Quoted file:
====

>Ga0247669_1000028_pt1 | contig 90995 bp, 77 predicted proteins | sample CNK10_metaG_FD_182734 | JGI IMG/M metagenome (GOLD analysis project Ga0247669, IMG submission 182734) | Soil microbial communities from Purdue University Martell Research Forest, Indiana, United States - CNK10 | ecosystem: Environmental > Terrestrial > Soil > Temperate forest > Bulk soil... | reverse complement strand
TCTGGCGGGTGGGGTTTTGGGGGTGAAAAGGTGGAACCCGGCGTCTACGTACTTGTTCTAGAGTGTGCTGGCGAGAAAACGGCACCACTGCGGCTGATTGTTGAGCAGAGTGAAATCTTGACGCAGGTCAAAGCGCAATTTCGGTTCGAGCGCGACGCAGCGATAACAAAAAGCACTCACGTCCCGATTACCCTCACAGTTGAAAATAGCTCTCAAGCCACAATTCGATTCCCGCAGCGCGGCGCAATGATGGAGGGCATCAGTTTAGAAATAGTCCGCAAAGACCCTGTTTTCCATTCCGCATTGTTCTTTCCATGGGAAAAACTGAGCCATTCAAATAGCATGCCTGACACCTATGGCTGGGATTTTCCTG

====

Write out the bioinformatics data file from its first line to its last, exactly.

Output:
>Ga0247669_1000028_pt1 | contig 90995 bp, 77 predicted proteins | sample CNK10_metaG_FD_182734 | JGI IMG/M metagenome (GOLD analysis project Ga0247669, IMG submission 182734) | Soil microbial communities from Purdue University Martell Research Forest, Indiana, United States - CNK10 | ecosystem: Environmental > Terrestrial > Soil > Temperate forest > Bulk soil... | reverse complement strand
TCTGGCGGGTGGGGTTTTGGGGGTGAAAAGGTGGAACCCGGCGTCTACGTACTTGTTCTAGAGTGTGCTGGCGAGAAAACGGCACCACTGCGGCTGATTGTTGAGCAGAGTGAAATCTTGACGCAGGTCAAAGCGCAATTTCGGTTCGAGCGCGACGCAGCGATAACAAAAAGCACTCACGTCCCGATTACCCTCACAGTTGAAAATAGCTCTCAAGCCACAATTCGATTCCCGCAGCGCGGCGCAATGATGGAGGGCATCAGTTTAGAAATAGTCCGCAAAGACCCTGTTTTCCATTCCGCATTGTTCTTTCCATGGGAAAAACTGAGCCATTCAAATAGCATGCCTGACACCTATGGCTGGGATTTTCCTG